Voice-to-Text App Review: Nearly Hands-Free Texting
We have to preface this post with a small PSA: You should not text message while driving. You also shouldn’t apply makeup, read a novel or eat anything with a utensil while driving. While those and other unsafe habits aren’t directly policed, laws are being enacted nationwide to penalize texters who endanger others while using their phones in traffic.
That’s part of the reason why Dragon Dictation for the iPhone was created. The free app records what you say and converts it to text that’s copied to your phone’s clipboard for texting, emailing or even just saving for a later time.
Yes, it could have great applications for students and journalists for transferring someone else’s speech, but right now it is best used for short bursts of text, like text messages.
I tried the app for the past few days and was left beyond impressed with how well it worked.
Once you open the app, a red record button sits there waiting to be tapped. Then a screen pops up with an equalizer and the word “Recording” and a big red button reading “Done,” which you click when you’re … done talking.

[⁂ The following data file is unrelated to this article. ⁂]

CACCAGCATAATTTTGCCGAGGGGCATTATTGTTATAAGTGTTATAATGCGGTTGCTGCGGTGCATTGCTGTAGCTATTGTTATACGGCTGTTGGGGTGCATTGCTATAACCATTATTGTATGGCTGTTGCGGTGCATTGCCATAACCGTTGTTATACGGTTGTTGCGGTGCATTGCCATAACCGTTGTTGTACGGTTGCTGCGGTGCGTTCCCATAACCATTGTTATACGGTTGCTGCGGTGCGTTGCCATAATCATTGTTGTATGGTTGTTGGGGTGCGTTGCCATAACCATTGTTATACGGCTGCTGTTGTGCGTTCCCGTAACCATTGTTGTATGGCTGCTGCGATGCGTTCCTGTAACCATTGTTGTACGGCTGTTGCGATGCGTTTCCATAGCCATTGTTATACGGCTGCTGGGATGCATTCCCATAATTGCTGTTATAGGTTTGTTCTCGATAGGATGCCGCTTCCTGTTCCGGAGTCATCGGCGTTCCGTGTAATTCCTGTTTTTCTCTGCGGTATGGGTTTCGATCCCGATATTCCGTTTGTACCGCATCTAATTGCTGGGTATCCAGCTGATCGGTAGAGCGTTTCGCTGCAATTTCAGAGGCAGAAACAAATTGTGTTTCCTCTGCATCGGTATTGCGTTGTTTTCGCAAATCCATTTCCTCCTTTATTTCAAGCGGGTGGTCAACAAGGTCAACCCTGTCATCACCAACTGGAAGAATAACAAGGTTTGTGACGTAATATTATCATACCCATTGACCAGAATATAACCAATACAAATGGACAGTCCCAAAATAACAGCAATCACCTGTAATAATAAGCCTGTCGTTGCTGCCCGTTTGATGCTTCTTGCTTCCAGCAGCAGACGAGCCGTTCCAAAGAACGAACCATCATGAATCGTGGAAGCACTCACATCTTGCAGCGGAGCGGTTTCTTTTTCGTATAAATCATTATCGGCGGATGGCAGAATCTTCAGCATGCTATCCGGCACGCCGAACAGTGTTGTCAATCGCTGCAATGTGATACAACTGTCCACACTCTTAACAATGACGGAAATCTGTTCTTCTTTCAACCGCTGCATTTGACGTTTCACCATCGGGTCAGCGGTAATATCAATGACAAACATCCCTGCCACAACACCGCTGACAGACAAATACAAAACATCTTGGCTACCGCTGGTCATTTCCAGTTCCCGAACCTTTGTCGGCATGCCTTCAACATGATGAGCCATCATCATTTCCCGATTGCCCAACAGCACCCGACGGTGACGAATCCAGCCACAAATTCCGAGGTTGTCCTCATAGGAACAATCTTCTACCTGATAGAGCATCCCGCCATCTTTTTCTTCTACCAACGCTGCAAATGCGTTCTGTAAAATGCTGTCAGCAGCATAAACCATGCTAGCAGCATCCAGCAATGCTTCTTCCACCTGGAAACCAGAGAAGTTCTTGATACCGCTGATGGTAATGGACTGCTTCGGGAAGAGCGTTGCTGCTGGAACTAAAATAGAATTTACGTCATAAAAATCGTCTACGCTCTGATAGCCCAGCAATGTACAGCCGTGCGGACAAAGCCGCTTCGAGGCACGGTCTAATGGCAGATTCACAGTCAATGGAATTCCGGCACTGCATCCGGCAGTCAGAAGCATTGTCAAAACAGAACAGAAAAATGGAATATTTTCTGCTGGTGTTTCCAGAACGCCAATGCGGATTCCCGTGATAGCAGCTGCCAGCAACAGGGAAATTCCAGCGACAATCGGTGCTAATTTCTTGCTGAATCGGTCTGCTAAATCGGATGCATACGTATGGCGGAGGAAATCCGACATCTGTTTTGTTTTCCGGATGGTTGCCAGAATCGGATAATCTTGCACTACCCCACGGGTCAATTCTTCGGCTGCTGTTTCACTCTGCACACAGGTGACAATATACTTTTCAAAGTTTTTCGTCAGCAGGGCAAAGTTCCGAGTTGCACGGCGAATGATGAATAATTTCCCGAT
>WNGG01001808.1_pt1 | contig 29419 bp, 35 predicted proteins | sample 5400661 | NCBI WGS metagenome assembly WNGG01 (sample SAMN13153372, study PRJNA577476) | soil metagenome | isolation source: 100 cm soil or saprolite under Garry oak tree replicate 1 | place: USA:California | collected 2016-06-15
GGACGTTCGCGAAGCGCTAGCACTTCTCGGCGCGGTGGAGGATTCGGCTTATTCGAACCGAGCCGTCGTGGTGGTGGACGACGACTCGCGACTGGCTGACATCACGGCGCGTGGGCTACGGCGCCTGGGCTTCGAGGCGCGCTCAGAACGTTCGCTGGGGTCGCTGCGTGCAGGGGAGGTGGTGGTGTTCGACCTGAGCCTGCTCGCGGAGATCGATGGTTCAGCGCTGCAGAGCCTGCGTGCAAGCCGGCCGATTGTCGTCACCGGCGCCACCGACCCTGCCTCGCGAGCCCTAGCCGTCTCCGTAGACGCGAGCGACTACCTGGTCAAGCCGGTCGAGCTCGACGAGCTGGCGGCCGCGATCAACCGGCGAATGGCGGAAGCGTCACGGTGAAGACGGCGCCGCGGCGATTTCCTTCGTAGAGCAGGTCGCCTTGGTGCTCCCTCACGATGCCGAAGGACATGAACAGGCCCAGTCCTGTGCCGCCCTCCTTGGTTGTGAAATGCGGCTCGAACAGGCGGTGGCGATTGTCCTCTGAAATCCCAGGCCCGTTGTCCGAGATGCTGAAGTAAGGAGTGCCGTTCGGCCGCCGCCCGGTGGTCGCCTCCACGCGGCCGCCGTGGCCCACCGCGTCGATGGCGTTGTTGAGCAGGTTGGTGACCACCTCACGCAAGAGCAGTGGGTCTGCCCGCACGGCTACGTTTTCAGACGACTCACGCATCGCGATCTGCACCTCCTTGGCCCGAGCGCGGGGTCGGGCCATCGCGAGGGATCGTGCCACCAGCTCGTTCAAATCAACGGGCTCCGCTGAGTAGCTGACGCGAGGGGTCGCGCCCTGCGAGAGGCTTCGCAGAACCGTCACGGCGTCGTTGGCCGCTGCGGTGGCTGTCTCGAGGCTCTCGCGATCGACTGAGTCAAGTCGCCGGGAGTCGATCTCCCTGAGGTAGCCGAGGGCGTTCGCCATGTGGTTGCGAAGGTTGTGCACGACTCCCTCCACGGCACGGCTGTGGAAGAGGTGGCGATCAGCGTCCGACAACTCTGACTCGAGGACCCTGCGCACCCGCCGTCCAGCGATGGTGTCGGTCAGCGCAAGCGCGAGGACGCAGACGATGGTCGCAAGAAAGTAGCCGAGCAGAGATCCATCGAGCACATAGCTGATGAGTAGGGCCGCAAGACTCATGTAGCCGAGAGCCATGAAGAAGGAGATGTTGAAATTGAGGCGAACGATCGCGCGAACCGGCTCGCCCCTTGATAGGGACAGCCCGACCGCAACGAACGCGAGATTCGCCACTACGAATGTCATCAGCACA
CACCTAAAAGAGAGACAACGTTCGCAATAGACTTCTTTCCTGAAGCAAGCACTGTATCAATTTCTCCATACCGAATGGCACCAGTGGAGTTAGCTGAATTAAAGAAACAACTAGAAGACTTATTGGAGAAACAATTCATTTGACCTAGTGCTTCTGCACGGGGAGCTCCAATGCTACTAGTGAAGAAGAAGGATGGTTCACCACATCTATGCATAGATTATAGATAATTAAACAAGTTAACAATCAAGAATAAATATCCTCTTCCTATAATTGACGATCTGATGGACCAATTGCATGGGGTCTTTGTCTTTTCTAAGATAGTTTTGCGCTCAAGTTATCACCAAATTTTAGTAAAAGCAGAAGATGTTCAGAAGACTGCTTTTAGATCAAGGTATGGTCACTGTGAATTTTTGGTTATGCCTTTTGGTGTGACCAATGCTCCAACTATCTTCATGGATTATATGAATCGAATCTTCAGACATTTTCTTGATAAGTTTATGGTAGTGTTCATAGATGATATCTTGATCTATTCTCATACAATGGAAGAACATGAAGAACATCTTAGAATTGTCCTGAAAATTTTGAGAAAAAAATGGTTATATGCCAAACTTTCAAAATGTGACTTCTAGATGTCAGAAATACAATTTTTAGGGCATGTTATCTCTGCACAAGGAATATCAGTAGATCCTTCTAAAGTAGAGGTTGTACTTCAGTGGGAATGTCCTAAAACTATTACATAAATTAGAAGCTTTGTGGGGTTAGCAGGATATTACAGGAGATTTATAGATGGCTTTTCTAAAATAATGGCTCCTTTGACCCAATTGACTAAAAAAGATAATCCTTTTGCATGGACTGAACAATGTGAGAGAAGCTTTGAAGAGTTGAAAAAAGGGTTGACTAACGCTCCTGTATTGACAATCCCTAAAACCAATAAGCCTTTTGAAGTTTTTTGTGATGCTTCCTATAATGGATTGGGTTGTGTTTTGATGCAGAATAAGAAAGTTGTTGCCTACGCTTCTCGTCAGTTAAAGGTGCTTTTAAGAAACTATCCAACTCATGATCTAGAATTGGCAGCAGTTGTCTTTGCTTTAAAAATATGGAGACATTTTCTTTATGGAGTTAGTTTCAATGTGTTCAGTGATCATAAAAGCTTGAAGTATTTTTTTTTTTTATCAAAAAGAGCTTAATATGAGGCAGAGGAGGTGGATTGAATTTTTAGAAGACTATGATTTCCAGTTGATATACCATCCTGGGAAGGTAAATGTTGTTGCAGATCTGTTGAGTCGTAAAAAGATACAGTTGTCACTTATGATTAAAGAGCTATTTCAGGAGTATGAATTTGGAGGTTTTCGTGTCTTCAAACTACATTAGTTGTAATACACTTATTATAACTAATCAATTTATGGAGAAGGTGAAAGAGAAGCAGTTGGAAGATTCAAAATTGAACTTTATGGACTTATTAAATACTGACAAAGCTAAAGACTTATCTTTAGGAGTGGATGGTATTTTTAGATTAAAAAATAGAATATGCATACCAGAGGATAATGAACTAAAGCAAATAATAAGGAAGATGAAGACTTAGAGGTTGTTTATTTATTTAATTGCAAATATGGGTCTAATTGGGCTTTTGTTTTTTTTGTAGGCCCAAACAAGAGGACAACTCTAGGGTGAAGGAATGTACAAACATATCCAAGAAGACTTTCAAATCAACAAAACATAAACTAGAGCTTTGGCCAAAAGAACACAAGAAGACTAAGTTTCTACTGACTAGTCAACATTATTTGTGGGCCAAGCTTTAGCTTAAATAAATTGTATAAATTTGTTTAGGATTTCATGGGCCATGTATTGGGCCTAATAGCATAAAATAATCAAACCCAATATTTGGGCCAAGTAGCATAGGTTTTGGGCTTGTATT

Your recording then flies off to the internet, gets transcribed and returns as text. This took anywhere from a second to about 3 seconds during my trials. This whole process is relatively hands-free, which makes it good for when you’re in the car. It requires just three screen taps. Converting a recording to text and sending it to a recipient takes another seven clicks. And the clicks are all relatively simple, no hunting and pecking on a keypad. To be safe, I’d say use this app only when completely stopped.
I think the next step for applications like this is to use voice commands entirely. But as it is, it takes well under 10 seconds to send the message after it’s finished the transcription; I averaged around 8. That should be ample time at a stoplight. But remember: If you’re moving, put the phone down.